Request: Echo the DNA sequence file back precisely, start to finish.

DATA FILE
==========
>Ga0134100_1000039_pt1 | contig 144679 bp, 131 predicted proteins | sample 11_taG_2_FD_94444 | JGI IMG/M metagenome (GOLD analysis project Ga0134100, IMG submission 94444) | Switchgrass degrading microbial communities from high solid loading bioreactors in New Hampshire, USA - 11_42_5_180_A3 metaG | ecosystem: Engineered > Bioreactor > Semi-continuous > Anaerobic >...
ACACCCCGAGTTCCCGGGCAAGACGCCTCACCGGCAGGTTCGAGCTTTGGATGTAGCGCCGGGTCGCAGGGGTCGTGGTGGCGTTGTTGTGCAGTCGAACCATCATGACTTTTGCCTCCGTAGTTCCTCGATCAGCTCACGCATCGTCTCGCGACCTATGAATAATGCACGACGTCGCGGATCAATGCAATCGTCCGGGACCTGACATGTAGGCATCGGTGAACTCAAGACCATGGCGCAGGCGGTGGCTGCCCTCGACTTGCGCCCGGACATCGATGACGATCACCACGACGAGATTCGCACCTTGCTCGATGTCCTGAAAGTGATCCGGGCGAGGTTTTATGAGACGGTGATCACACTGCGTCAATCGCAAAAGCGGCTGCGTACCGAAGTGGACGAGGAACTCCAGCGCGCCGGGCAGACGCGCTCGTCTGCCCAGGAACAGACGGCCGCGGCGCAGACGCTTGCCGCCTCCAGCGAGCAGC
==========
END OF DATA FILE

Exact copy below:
>Ga0134100_1000039_pt1 | contig 144679 bp, 131 predicted proteins | sample 11_taG_2_FD_94444 | JGI IMG/M metagenome (GOLD analysis project Ga0134100, IMG submission 94444) | Switchgrass degrading microbial communities from high solid loading bioreactors in New Hampshire, USA - 11_42_5_180_A3 metaG | ecosystem: Engineered > Bioreactor > Semi-continuous > Anaerobic >...
ACACCCCGAGTTCCCGGGCAAGACGCCTCACCGGCAGGTTCGAGCTTTGGATGTAGCGCCGGGTCGCAGGGGTCGTGGTGGCGTTGTTGTGCAGTCGAACCATCATGACTTTTGCCTCCGTAGTTCCTCGATCAGCTCACGCATCGTCTCGCGACCTATGAATAATGCACGACGTCGCGGATCAATGCAATCGTCCGGGACCTGACATGTAGGCATCGGTGAACTCAAGACCATGGCGCAGGCGGTGGCTGCCCTCGACTTGCGCCCGGACATCGATGACGATCACCACGACGAGATTCGCACCTTGCTCGATGTCCTGAAAGTGATCCGGGCGAGGTTTTATGAGACGGTGATCACACTGCGTCAATCGCAAAAGCGGCTGCGTACCGAAGTGGACGAGGAACTCCAGCGCGCCGGGCAGACGCGCTCGTCTGCCCAGGAACAGACGGCCGCGGCGCAGACGCTTGCCGCCTCCAGCGAGCAGC